No time to go trawling a full guide? Check out our quick round-up of the essentials in one of our favourite Indian states.
Hit the beaches
When most people think beach in India, they think Goa. Let them. You won’t find better beaches in India than those in Kerala, and though some become tourist traps in high season (particularly January), many Keralan beaches are much quieter than those further north. One of our favourites is Papanasam Beach in Varkala. It’s a rarity in that it’s great for general lounging and swimming, but it’s also an excellent surfing beach, with varied beach breaks that are good for all levels – so it’s perfect if you want to just dip a toe with warm conditions. Not only that – there’s also a natural mineral spring considered sacred here, and you’ll often seen Hindus bathing in its holy waters.
Where to stay: The Oceano is just to the south on the clifftop overlooking the shoreline, so you get some fantastic views; the hotel also offers ayurvedic treatments. There’s a massive range of hotels in Varkala, from yoga and health retreats to simple homestays – mostly very budget-friendly.
Head to the hill stations
We’re getting into more quintessentially Keralan territory here. Kerala is known as India’s major spice-growing state, and the rolling spice and tea plantations inland are some of the best natural scenery in the country. They’re also great for adventure of all kinds, and wildlife-spotting; the Western Ghats mountain range is one of the world’s most biodiverse areas. Munnar is probably the best-known hill station in Kerala and is one of the best set-up for travellers, with everything to do from safaris to mountain biking.
Where to stay: Elysium Garden Hill Resort has comfortable rooms way up in the hills with a commanding location; it’s all about the views in Munnar and you’ll get them here. The upmarket four-star Spice Tree Munnar has truly awesome views from rooms and their infinity pools.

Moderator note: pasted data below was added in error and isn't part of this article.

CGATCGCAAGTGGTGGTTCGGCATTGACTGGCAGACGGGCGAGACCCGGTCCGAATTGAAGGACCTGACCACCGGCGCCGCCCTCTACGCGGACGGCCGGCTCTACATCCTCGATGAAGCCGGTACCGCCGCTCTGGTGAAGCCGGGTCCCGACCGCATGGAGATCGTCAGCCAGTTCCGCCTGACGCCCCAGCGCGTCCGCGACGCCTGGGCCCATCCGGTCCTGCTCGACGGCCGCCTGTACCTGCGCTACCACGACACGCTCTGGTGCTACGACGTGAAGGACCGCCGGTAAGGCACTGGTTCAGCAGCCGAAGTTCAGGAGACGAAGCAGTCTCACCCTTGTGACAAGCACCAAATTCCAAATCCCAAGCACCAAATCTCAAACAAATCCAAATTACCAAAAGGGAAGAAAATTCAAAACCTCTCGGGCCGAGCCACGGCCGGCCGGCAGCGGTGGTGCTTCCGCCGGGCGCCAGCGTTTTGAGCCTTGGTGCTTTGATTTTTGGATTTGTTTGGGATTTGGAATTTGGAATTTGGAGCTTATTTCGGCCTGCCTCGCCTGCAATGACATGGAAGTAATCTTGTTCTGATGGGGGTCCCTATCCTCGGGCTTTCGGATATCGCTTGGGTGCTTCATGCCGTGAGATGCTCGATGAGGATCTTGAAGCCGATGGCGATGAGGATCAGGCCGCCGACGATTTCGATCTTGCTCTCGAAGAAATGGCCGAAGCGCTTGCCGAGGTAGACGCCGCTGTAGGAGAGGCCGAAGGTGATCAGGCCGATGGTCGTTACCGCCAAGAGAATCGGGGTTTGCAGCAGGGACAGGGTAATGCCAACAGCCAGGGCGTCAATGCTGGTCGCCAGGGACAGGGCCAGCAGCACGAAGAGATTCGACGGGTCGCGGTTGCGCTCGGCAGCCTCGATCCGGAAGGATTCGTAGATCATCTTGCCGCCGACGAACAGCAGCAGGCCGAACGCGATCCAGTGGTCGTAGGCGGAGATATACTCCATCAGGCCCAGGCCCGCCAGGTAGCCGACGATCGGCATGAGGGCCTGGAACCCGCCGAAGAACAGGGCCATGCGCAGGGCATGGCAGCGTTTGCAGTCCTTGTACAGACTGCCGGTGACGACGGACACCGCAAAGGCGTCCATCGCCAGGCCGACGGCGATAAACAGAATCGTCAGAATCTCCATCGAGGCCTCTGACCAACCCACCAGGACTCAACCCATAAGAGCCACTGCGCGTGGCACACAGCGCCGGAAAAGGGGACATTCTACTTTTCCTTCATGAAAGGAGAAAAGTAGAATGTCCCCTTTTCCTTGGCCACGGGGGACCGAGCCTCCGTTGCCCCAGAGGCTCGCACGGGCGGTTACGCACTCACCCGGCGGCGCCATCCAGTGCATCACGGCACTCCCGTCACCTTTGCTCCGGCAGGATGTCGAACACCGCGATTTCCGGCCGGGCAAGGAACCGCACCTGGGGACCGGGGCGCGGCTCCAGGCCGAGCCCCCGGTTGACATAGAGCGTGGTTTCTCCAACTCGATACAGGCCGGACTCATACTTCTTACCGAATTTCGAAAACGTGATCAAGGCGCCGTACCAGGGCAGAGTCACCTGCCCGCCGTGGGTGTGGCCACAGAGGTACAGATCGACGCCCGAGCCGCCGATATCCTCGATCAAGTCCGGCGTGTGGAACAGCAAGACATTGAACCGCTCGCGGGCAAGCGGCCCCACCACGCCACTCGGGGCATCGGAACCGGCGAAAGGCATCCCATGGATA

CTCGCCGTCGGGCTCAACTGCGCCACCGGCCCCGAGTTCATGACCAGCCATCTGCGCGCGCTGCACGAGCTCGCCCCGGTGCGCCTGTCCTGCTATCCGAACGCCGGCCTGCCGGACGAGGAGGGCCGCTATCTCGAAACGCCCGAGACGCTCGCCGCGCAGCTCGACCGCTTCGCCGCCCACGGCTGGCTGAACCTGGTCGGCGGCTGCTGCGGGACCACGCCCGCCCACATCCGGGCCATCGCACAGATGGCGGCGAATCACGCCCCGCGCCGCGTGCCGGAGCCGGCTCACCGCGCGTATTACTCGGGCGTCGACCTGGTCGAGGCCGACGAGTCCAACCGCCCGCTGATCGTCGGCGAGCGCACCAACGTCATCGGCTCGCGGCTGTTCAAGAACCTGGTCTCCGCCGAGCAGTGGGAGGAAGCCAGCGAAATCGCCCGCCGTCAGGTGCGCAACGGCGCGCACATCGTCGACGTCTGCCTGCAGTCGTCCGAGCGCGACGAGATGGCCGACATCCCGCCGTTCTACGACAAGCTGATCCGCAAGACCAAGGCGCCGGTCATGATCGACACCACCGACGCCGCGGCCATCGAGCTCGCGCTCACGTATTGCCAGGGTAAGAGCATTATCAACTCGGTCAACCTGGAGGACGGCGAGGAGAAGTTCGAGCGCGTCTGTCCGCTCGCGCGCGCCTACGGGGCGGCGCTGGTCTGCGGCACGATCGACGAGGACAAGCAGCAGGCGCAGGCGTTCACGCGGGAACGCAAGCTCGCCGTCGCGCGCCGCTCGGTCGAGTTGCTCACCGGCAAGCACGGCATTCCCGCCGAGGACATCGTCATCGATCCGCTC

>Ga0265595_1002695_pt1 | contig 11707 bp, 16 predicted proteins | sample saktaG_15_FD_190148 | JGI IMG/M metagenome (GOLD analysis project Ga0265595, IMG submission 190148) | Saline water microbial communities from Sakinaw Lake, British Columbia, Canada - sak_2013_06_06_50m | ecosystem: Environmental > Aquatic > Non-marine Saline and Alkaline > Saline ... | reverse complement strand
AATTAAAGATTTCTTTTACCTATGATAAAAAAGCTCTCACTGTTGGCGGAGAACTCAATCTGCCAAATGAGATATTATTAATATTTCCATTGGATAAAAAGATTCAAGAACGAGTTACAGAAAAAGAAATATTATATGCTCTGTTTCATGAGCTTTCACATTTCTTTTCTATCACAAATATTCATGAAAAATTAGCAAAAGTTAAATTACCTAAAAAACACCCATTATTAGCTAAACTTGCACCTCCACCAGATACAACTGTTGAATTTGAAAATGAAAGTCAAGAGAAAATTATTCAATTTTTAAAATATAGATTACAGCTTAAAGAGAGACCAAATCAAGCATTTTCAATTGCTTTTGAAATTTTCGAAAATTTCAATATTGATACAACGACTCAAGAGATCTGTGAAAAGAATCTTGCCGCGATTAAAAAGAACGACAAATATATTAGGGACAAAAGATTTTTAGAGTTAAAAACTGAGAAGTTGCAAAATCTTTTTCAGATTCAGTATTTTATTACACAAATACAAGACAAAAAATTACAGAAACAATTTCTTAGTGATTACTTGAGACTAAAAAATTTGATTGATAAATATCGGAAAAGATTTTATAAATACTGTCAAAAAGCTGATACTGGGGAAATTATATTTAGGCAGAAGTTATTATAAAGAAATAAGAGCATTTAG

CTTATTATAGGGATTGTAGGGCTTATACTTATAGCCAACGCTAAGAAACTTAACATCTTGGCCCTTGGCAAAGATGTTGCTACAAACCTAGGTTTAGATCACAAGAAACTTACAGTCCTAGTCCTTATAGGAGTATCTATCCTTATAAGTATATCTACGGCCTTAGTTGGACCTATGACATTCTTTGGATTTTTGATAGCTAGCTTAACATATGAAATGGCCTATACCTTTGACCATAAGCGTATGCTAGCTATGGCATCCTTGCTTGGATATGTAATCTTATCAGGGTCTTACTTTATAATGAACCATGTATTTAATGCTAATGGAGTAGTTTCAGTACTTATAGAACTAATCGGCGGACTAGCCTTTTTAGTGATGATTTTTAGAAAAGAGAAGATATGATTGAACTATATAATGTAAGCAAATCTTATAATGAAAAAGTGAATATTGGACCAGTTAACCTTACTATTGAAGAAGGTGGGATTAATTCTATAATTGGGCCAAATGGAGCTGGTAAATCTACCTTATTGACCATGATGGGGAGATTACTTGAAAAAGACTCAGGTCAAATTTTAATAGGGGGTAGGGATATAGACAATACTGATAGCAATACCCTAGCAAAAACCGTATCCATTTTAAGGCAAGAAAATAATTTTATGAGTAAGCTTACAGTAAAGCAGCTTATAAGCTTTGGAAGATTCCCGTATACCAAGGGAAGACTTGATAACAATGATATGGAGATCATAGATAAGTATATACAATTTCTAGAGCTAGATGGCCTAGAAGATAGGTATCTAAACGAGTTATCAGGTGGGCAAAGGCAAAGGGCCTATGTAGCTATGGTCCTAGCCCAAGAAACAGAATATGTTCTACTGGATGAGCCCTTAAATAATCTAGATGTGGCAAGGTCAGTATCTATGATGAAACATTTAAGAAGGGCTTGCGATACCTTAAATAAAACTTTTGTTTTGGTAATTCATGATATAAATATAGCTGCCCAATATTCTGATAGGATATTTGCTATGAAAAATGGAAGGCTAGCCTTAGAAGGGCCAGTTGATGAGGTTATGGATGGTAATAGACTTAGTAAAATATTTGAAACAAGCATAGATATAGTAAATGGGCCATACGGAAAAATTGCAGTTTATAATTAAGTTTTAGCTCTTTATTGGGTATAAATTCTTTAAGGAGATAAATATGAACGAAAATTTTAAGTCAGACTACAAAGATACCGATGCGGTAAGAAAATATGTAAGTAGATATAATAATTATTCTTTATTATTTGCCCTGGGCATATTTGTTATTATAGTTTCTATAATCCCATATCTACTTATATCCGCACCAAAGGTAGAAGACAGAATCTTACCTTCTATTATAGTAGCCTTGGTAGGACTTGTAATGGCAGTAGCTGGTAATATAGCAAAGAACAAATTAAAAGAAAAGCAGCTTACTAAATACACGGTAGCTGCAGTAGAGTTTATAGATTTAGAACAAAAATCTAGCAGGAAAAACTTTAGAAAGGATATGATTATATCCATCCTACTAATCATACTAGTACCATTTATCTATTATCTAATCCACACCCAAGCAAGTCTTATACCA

Check out the wildlife
Did we mention the biodiversity? The Western Ghats alone are home to tigers, leopards, elephants, and monkeys (including the endangered lion-tailed macaque) and a lot more. Periyar National Park is a great place to spot a huge range of birdlife, including the endemic Malabar grey hornbill.
Where to stay: Jungle Palace Homestay has typically Keralan hospitality very close to the tiger reserve and is well-placed for both trekking and rafting.
Experience monsoon season
Bear with us. Typically ‘the season’ for this part of the world is during the dry months, when there are cooler temperatures and – surprise! – less rain. But recently travellers have realised that the natural beauty that makes Kerala such a remarkable place is largely down to the generous watering it gets between June and October, and monsoon tourism is taking off. The green hills and that much greener and you get to see the region’s spectacular waterfalls – many of them totally dry in peak season – in full flow. Plus just about everywhere is quieter, and it’s supposed to be the best time for ayurvedic treatments, so it’s the best time if you’re planning on pampering yourself.
Where to stay: Kaivalayam Retreat is just outside Munnar near Attukad Waterfall. Rainforest Boutique Resort in Athirapally is directly opposite Athirapally Falls, which is one of the biggest waterfalls in Asia and is spectacular even in the dry season.
Have you been to Kerala? What would you add to this guide?